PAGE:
And next time use a more solid-fuel friendly alloy.  ;)  

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Always a good idea to choose a steel that you have the equipment to heat treat.  The higher alloy steels pretty much need to have a regulated heat treating oven to get the most out of them.

 

Doug

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Thanks. First - you"re right about my poor steel choise. When I ordered the D2 I only "knew" it was air hardening, and thought that meens get it to temp and out of the fire. silly me. But now I"m stuck with it. Here in Israel, It's extremely diffucult to get any steel other than O1. We have to mail order it from abroad, and pay an arm and a leg for shipment. So D2 it is.

Jerrod - If I air quench, is there a difference between the normalizing and hardenind cycles (in your suggestion)? Do you mean all these are a minute at 1020c?

Also - Will plate quench be beneficial? The main reason I went for D2 was I hoped air quench will eliminate the worping I always get when I oil quench thin blades. Does anyone know how plate quenching is in that respect?

 

Thanks,

 

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Plate quenching should work for thin D2. And for the record, O1 is much easier to work with in all respects, and is a fine blade steel.  D2 makes a very tough blade, but you'll use twice the abrasives to finish it.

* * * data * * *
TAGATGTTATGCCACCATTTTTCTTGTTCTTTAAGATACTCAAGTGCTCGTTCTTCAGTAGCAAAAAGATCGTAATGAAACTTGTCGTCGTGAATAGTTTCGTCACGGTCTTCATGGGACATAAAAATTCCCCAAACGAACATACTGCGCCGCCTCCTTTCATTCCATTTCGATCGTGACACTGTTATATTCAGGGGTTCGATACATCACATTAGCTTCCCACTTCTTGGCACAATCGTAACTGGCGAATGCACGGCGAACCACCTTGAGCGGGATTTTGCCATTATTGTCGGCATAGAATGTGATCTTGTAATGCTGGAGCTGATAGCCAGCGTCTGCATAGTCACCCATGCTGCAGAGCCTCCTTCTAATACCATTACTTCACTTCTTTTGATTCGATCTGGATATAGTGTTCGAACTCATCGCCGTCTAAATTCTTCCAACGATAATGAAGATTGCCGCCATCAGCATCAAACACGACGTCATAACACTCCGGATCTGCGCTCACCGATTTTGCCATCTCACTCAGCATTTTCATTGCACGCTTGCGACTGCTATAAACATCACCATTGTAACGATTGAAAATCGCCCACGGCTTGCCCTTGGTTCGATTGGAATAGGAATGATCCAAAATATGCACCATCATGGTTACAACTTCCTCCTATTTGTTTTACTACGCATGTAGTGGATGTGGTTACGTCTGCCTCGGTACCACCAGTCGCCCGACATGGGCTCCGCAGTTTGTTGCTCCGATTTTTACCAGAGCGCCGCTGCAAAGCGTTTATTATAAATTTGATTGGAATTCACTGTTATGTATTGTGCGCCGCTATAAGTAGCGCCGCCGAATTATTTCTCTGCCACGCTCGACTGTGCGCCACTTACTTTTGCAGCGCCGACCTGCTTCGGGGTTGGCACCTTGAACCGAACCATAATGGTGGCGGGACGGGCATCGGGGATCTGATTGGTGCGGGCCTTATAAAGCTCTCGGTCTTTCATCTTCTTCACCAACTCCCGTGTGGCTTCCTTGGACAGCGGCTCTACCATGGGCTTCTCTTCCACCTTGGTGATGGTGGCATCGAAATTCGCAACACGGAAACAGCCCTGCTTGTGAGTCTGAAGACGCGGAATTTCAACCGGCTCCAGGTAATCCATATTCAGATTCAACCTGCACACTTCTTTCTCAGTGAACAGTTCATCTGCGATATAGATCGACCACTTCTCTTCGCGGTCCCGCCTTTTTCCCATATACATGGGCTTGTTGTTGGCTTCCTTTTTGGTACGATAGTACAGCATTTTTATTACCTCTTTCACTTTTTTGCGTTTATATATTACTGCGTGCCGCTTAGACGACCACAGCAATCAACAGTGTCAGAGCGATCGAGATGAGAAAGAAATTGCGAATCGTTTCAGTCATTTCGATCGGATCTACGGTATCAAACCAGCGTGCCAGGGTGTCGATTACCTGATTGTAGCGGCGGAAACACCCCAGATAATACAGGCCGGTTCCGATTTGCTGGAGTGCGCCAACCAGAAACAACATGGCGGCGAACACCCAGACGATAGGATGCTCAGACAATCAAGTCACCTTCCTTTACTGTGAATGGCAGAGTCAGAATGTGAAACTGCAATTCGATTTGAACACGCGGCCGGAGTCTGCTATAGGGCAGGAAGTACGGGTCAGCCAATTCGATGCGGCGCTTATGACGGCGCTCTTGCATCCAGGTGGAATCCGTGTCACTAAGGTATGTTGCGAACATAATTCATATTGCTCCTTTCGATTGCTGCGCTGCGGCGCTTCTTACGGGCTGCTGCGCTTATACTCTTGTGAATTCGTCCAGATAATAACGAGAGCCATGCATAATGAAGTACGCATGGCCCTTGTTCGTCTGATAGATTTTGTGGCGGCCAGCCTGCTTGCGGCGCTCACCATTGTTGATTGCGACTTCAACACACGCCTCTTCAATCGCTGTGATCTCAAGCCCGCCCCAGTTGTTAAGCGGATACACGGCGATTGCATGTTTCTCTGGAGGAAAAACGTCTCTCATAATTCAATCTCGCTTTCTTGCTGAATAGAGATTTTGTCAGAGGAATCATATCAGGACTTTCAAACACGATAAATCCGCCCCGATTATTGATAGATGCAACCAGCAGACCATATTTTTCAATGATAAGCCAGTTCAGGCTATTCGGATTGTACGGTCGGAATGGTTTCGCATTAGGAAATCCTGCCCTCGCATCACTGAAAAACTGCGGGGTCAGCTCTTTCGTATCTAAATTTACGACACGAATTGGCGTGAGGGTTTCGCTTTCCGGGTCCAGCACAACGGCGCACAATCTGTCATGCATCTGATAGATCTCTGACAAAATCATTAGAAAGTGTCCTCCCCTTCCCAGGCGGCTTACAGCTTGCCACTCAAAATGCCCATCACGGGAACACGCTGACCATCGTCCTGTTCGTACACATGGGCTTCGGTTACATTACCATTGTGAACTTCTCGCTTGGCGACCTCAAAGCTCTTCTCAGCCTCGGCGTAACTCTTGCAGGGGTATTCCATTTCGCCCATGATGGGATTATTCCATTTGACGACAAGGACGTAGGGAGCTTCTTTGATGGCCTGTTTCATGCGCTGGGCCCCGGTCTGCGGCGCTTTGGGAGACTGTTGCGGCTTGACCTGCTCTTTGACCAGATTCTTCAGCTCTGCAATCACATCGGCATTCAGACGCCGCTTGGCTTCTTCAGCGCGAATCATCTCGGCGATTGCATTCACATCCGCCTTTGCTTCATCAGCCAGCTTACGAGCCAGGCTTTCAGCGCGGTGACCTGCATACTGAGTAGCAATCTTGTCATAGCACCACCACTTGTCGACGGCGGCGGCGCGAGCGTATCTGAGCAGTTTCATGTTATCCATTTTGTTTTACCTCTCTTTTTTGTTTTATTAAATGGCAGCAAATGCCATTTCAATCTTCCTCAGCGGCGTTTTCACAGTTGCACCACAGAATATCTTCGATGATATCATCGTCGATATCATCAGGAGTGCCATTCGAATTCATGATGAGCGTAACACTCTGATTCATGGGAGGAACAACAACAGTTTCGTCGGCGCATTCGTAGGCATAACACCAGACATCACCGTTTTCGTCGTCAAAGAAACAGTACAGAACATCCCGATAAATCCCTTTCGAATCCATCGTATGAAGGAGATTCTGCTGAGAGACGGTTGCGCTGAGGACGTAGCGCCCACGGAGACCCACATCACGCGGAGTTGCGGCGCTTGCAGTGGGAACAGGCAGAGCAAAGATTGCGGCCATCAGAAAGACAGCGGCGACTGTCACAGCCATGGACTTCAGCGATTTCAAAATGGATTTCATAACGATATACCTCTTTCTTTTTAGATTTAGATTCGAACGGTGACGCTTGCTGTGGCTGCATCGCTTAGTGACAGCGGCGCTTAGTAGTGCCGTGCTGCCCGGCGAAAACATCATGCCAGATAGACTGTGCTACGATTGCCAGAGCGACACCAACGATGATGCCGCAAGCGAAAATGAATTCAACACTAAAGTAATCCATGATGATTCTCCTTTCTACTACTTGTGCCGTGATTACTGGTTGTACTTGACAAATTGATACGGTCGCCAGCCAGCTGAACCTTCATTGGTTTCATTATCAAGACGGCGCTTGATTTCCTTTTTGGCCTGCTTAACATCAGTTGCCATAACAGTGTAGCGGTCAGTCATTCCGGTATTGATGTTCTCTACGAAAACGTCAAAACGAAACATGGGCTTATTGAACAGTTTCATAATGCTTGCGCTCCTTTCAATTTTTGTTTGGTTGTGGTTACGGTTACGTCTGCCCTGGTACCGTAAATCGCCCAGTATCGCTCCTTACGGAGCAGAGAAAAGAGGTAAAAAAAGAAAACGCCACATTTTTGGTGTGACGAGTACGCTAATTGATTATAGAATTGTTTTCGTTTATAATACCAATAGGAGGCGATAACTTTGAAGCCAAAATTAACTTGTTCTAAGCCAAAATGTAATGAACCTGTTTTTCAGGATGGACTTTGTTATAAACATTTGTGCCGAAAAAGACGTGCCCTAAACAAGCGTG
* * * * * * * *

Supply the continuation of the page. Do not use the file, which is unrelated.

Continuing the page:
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I should have clarified.  A standard normalization isn't really a good option for D2, especially if it is very thin, as that is indeed a hardening process.  You'll want to heat it to about 1000 C, then only let it cool (in still air) to about 300 C (not below 250 though, as this will start to harden things).  What you are going for here is austenitizing then some stresses from the thermal expansion to get some refinement.  Really though, letting it get hard is also a great way for grain refinement.  If you aren't worried about cracking, I would say do that.  And if you are wanting to make it soft enough to shape prior to hardening then the key will be to do a sub-critical anneal.  If I were to be working D2 my process would be to do the carbide distribution cycle noted in my previous post.  Then let it harden fairly thick (see Alan's warning about going through abrasives), but the key would be to let it cool in a state that is not going to encourage cracking.  Then do a sub-critical anneal or two (or three).  Do all my grinding and sanding.  Harden, probably with plates depending on geometry.  Temper.  Then finish sanding.  But I never plan on using D2 because that sounds like a lot of work to me.